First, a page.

I want to start off this post on a bit of a different note—I’ll emphasize the word note. Please click this link and don’t worry, it’s not porn, violence, or another blog on social media. This is the Pat Metheny Group’s To The End Of The World (I’ll just link it instead of embedding the video here; I don’t need any copyright issues). Just let it play in the background while you read this post.
Now you may wonder, but on my Camino de Santiago, I was not only walking toward Santiago de Compostela, I was on my way to Finisterre, another 93 kilometers away. I wrote on page 123 in my book, Camino de Santiago In 20 Days, “… I listened to something very special. Before I left home, I chose the Pat Metheny Group’s brilliant instrumental To The End Of The World as the unofficial theme song for my journey. It was appropriate because Finisterre, my eventual destination, was on the Atlantic coast. In medieval times, Finisterre was considered to be at the end of the world. I can’t explain how good this music makes me feel. When Pat Metheny plays his guitar solo at the six and a half minute mark, it never ceases to send a shiver down my spine.” I hope you’re enjoying To The End Of The World right now. The song itself is a journey.
Now, I’ll continue with my journey on the Camino de Santiago in El Burgo Ranero, Castilla y León. Even if you don’t have my book, you can still enjoy this post, and learn more about walking the French Way or Camino Francés (map from Wikipedia Commons).
On my last post, On The Camino de Santiago In Spain, Sahagún To El Burgo Ranero, I had arrived late to El Burgo Ranero after a grueling day, walking mostly into a gusting wind. I woke up early with a sense of excitement. I wrote on page 122, “I was out the door by seven o’clock, my earliest start so far. It was a crisp morning, no more than 4°C, and the sun was yet to rise. The skies were clear, and it looked to be a fine day.” This is the pond and marsh on the edge of El Burgo Ranero.
I wrote on page 122 in my book, “The gravel senda was lined with pilgrims as far as I could see. So this was what I missed every morning when I left at eight or nine or even ten o’clock. I walked fast to keep warm, but my body preferred to go slower. My mind and body chose a happy medium – a warm but comfortable pace.” This photo was obviously taken on a stretch with less pilgrims.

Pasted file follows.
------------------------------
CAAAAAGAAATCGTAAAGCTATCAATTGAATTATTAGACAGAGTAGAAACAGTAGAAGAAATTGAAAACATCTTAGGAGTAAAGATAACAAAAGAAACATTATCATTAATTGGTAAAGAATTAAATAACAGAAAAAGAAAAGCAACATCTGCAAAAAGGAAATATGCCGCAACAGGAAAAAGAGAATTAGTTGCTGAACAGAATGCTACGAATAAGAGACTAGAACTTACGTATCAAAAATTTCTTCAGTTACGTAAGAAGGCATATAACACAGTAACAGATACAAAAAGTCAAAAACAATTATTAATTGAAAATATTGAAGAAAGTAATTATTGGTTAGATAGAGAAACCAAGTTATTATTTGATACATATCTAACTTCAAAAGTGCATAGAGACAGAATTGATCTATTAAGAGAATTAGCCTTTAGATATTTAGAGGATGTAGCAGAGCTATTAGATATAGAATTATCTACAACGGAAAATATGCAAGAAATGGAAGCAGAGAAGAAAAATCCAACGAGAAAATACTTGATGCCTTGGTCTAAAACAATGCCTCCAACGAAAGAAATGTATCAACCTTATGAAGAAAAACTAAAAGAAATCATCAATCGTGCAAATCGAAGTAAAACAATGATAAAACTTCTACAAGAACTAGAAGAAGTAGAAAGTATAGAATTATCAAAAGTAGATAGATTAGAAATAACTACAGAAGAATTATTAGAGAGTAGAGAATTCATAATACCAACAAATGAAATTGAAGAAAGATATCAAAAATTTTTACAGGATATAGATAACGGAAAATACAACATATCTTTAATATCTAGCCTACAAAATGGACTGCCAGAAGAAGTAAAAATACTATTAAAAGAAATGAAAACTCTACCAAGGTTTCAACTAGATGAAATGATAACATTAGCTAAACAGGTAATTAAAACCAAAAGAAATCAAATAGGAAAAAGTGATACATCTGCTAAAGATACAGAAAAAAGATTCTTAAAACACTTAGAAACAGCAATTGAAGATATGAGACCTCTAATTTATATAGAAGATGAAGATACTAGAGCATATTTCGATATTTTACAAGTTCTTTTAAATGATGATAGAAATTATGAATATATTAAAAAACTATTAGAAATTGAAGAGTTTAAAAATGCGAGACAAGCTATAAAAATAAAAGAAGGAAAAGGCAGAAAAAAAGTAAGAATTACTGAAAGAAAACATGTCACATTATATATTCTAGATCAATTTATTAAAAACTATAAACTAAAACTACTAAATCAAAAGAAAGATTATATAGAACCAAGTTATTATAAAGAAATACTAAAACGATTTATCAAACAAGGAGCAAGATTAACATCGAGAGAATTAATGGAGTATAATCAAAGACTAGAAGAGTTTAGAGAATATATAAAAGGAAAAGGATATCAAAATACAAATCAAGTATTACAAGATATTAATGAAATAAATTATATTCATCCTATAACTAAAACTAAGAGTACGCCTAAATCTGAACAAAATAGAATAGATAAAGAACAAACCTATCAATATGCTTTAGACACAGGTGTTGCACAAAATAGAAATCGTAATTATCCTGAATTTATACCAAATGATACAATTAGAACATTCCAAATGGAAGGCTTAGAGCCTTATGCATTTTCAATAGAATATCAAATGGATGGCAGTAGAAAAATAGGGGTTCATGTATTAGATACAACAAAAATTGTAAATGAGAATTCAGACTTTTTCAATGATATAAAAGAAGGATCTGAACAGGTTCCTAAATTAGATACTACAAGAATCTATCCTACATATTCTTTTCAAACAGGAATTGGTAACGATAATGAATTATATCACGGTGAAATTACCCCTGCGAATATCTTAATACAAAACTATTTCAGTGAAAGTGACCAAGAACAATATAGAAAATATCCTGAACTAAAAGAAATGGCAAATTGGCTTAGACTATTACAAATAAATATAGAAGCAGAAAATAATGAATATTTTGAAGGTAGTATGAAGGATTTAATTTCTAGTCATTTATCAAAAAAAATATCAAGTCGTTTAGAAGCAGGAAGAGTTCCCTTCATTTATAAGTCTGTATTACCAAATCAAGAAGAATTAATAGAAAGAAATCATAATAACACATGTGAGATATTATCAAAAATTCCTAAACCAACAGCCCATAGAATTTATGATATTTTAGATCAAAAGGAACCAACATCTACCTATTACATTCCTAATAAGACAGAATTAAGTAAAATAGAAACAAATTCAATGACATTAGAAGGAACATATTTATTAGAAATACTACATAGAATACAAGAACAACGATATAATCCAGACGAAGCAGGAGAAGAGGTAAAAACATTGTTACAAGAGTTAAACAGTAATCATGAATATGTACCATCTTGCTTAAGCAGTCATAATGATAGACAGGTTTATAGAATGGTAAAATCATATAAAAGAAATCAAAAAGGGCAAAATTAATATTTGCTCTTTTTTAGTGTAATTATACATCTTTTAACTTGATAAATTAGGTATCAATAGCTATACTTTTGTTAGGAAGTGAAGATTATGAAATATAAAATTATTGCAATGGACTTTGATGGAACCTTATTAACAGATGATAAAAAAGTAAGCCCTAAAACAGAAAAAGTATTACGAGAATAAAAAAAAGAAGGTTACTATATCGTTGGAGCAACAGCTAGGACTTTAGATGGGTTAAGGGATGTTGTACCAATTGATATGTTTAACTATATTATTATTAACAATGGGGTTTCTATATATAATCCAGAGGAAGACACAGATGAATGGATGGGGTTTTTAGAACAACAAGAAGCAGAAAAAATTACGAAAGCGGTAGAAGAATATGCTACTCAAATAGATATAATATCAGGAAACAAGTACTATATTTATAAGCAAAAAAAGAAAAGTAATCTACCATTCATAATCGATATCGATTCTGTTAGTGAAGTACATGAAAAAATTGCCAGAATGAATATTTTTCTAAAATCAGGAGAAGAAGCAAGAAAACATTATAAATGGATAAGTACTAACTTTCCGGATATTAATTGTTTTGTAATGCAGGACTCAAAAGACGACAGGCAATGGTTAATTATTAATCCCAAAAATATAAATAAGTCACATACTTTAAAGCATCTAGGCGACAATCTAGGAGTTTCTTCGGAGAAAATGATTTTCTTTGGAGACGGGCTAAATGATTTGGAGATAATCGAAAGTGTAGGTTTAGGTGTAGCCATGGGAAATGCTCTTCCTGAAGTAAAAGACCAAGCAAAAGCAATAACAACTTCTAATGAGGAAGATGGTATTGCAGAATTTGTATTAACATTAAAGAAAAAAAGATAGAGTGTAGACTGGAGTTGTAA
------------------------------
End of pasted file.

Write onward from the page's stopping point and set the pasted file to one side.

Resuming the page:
This gothic cross, along with the recently plowed fields, glowed in the morning sun.
I also wrote on page 122, “The sun peeked over the horizon, and I couldn’t remember the last time I had seen my long, morning shadow.”
This was the first real hill of the morning, and as you can tell, it wasn’t very much. The stretch between El Burgo Ranero and Reliegos was 13 kilometers along senda, and you can make very good time, if you wish.
Reliegos is in the distance.
There were some interesting houses at the entrance to Reliegos. I believe the natural roofs were for conserving heat in the winter, and keeping cool in the summer.
Leaving Reliegos, back on the senda.
The town of Mansilla de las Mulas had this pilgrim monument that I had seen in photos but had forgotten where it was. I also wrote on page 125, “A group of pilgrims posed for photos, and I waited my turn. A French woman took my photo and then I took one of her and her two male companions. While I smiled in my photo, I didn’t fully realize the theme, which was tiredness. The threesome all gave exhausted looks as if they couldn’t go on anymore. I’ll get it right next time.”
The Iglesia de Santa María looked brilliant with its fresh paint.
I believe this is the Iglesia de St. Martin.
Camino art and a crucerio.
I was surprised how much of these medieval walls were still standing.
I crossed the the Río Esla on this stone bridge…
Not only had the weather turned cold, I lost all energy and struggled. When I saw this Galp gas station, I went in for some much-needed energy food.
Stretches such as this one through Villamoros de Mansilla had no senda. I had to be careful every time a car or truck sped by.
The narrow pedestrian approach to the bridge was very dangerous.
The town of Puente de Villarente.
If I remember correctly, this was the first break from the senda or road all day. It wasn’t a very exciting stretch of track, but at least it was away from the traffic.
The village of Arcahueja was very quiet on a cold afternoon.
The walk to this alto, or height of land, was less than 100 meters in gain, but thoroughly exhausted me.
Entering Valdelafuente, a suburb of León.
I’ll leave this post as I crossed over the freeway on an elaborate pedestrian bridge. Ahead, is the city of León.
On my next post, On The Camino de Santiago in León Spain, I’ll visit León, and it turned out to be an afternoon with a few surprises—and a lot of extra walking. Please join me.
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